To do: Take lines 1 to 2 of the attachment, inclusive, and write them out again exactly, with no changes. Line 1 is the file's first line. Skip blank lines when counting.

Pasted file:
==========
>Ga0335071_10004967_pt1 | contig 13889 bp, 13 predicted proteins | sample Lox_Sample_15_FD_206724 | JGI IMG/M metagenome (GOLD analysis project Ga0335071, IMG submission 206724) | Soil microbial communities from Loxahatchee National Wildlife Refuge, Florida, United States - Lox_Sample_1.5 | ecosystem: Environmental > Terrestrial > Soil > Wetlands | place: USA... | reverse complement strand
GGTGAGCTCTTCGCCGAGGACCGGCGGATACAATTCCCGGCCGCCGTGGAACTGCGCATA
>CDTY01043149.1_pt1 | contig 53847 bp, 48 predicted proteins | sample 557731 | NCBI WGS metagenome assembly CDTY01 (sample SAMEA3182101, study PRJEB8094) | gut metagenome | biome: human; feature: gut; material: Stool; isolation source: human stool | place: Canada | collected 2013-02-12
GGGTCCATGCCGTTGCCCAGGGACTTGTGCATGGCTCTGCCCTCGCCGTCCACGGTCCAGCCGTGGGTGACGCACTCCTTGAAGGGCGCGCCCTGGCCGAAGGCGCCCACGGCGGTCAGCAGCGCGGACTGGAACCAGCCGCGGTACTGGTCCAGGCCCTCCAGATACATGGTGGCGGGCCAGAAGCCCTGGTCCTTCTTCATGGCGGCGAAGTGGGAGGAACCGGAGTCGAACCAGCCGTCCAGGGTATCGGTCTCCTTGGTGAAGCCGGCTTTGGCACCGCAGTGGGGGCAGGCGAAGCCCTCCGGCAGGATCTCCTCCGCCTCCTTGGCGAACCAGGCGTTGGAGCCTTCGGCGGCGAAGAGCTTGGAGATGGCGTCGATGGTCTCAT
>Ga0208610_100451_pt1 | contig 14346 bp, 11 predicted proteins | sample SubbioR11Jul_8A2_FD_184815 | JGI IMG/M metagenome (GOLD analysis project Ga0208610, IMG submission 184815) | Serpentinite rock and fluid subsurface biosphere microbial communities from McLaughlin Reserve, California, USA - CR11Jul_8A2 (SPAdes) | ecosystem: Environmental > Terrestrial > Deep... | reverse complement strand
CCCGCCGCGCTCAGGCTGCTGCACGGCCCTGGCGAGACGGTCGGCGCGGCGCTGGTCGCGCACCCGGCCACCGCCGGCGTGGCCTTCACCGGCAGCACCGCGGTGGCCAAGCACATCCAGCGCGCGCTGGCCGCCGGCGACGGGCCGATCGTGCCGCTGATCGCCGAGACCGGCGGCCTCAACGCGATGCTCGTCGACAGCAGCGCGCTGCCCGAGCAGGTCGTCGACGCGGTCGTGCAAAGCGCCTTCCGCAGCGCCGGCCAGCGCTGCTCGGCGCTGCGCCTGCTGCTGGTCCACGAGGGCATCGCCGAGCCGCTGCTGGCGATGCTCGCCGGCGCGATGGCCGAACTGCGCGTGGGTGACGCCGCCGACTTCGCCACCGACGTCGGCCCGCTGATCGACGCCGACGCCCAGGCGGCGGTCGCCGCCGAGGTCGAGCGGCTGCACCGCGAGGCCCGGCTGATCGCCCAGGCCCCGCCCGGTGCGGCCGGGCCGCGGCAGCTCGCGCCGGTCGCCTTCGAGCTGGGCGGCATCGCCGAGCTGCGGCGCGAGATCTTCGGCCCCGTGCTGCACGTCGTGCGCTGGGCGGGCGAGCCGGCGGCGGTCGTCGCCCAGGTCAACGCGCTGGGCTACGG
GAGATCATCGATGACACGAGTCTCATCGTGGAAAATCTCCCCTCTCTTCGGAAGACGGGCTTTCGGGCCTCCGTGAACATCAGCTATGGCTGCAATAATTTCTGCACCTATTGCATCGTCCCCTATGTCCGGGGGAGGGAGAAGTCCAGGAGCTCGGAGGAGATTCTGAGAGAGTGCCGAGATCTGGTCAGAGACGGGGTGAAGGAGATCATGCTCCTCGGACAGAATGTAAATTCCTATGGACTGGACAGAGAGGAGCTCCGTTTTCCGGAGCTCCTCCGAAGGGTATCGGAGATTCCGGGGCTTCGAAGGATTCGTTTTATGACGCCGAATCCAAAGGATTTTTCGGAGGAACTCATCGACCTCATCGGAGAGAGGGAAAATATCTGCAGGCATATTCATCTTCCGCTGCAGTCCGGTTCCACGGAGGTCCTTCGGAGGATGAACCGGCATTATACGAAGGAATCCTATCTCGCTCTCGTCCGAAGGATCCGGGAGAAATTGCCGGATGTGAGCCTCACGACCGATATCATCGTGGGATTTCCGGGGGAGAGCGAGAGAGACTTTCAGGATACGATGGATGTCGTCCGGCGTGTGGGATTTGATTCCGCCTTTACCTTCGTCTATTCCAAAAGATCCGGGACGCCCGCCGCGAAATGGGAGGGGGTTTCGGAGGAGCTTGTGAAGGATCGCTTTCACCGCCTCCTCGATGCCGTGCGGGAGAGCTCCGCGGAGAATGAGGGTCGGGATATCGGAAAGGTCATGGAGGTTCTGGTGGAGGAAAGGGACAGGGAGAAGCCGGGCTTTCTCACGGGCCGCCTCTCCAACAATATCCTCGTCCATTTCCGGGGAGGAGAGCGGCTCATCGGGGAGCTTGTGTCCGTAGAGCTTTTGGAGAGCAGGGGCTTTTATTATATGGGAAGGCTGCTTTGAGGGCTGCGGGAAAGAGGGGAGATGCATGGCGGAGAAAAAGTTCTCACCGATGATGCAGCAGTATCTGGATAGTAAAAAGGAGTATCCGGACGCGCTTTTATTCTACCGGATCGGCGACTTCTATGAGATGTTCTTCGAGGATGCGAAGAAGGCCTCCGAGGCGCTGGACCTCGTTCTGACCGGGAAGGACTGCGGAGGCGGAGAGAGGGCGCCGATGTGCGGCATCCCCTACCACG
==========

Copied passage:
>Ga0335071_10004967_pt1 | contig 13889 bp, 13 predicted proteins | sample Lox_Sample_15_FD_206724 | JGI IMG/M metagenome (GOLD analysis project Ga0335071, IMG submission 206724) | Soil microbial communities from Loxahatchee National Wildlife Refuge, Florida, United States - Lox_Sample_1.5 | ecosystem: Environmental > Terrestrial > Soil > Wetlands | place: USA... | reverse complement strand
GGTGAGCTCTTCGCCGAGGACCGGCGGATACAATTCCCGGCCGCCGTGGAACTGCGCATA